What has become clear since the referendum is how useless much of the ruling class is. Two years on from David Cameron’s ill-fated renegotiation and they continue to press for yet another deal, no matter that a majority voted against such inevitably inedible euro-fudge. Rather than thinking about how to capitalise on the freedoms Brexit offers, the political class is stuck in a never-ending debate from 2016. Even if progressives like Lord Adonis were successful in engineering a second referendum, without the manifesto promise and subsequent election win Tory eurosceptics managed, what would it say about this ruling class? What then if they lost a second time? Would not their illiberal, undemocratic, parasitic and superfluous nature be revealed to all?
For the European Union is a regressively progressive paradise, an unelected utopia for those who would pile counterproductive policies upon government-created crises, a too-big-to-fail gravy train of subsidised decline. Yet the ruling class remain wedded to this Orwellian vision of a Super-EU, convinced that Britain is too small to survive outside. Never mind that the EU is a dwindling backwater whose policies progressively destroy its peoples, whereas European nations like Norway and Switzerland thrive outside its suffocating embrace.
The UK is home to many of the world’s top motor racing teams and supercar manufacturers, but why would anyone develop a car just for the British market? This fallacy is akin to looking through the wrong end of a telescope, it is by deregulating and encouraging innovation that the UK could produce cars that others may wish to buy. If Great Britain remains a recipient of rigged rules written by German companies, they may keep producing competition for Audis, Volkswagens, Skodas or Seats, but they will all essentially be the same car. Deregulation does not have to be a dirty word, the UK already goes far too far ‘gold plating’ EU rules. The idea that it cannot simplify those regulations for the 21st century and still keep standards above those of an EU 27 that includes Romania and Bulgaria is laughable. Nor would a sophisticated market like Britain accept sub-standard products.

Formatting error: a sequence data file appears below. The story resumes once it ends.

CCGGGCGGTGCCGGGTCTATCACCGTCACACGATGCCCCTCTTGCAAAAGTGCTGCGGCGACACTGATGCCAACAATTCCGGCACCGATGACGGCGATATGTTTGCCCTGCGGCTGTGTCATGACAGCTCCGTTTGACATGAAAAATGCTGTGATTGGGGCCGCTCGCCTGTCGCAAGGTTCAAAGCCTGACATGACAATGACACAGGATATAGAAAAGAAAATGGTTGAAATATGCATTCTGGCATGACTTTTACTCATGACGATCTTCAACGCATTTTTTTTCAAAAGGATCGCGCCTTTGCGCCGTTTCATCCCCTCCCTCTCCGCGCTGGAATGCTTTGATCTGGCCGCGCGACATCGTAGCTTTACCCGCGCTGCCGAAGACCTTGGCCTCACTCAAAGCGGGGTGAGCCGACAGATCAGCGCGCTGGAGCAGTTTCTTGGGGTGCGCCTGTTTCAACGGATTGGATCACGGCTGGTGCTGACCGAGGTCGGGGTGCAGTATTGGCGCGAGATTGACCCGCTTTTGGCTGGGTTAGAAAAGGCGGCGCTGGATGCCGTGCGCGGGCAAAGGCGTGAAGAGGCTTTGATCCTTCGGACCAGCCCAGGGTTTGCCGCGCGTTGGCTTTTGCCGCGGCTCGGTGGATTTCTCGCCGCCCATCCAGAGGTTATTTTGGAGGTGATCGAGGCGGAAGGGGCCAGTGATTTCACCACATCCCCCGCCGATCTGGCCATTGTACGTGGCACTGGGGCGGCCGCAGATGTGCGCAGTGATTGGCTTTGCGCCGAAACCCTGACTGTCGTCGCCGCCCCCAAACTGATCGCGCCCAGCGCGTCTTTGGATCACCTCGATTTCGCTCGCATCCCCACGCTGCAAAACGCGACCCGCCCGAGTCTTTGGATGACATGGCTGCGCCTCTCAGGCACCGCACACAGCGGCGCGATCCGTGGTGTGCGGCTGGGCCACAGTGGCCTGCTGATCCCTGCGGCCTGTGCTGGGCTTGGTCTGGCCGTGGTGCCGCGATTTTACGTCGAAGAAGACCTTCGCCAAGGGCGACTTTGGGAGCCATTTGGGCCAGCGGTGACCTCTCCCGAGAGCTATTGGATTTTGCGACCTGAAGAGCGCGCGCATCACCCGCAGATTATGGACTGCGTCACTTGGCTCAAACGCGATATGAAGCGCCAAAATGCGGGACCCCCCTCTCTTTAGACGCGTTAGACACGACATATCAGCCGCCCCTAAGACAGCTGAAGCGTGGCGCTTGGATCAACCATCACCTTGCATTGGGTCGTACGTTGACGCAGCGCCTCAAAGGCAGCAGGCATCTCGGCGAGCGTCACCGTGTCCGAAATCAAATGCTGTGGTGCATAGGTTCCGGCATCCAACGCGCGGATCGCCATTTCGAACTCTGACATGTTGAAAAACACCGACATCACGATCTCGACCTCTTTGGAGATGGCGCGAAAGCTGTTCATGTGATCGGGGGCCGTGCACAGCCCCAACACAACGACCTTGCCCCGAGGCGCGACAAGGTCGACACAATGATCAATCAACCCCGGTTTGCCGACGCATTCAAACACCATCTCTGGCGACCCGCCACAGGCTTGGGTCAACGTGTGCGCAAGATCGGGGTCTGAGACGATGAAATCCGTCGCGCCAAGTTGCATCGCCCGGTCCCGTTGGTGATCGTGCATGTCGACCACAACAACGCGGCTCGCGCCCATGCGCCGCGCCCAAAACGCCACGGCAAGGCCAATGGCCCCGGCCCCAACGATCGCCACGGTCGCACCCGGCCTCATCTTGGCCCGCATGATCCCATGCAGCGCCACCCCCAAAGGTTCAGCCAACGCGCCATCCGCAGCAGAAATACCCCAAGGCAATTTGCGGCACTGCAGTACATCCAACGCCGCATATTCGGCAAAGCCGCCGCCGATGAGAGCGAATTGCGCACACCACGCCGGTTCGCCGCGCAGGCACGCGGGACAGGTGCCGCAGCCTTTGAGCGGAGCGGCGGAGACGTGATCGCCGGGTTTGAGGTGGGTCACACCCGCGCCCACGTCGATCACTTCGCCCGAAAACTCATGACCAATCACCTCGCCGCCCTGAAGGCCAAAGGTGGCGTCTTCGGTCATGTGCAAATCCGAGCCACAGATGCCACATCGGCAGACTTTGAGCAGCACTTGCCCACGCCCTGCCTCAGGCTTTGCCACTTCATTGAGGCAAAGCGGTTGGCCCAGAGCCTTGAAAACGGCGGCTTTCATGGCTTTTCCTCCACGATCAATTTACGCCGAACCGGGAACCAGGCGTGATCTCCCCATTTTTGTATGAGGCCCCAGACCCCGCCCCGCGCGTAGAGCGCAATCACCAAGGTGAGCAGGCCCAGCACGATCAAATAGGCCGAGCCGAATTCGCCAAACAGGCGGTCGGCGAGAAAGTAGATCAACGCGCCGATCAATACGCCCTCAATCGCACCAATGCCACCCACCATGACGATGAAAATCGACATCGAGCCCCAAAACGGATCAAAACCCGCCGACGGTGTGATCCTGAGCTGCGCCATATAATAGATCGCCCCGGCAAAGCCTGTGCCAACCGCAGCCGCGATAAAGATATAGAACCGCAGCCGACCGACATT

The government has been far too weak in appeasing the progressive voices in Britain and on the continent. To promise not to seek any regulatory or competitive advantage is foolish in the extreme, especially if such nonsense were written into a treaty that bound successor governments. If a harmonised EU were to raise tax rates or harmful regulations, should the UK automatically follow so as not to unfairly compete with their neighbours? The government is also too sanguine in its estimation of the EU’s motives. Mervyn King noted how EU officials were attempting to recreate the Holy Roman Empire, with Angela Merkel fatally weakened and the French President the first choice of Brussels, those officials will now drive the process. Is there any chance of an acceptable deal when Janus-faced Juncker says something one day and makes a contradictory speech on the other? His Dauphin, Michel Barnier, certainly must be seen to punish Britain should he wish to ascend to Juncker’s throne.
Almost a century after the Treaty of Versailles and the British government seems set to emulate the defeated German delegation rather than the confident statesmanship of Bismarck in 1871. At the very least they could follow the advice of Milton Friedman by taking a “consistent and principled stance” in saying to the EU and the whole world:
“We believe in freedom and intend to practise it. No one can force you to be free. That is your business. But we can offer you full co-operation on equal terms to all. Our market is open to you. Sell here what you can and wish to. Use the proceeds to buy what you wish. In this way co-operation among individuals can be world-wide yet free.”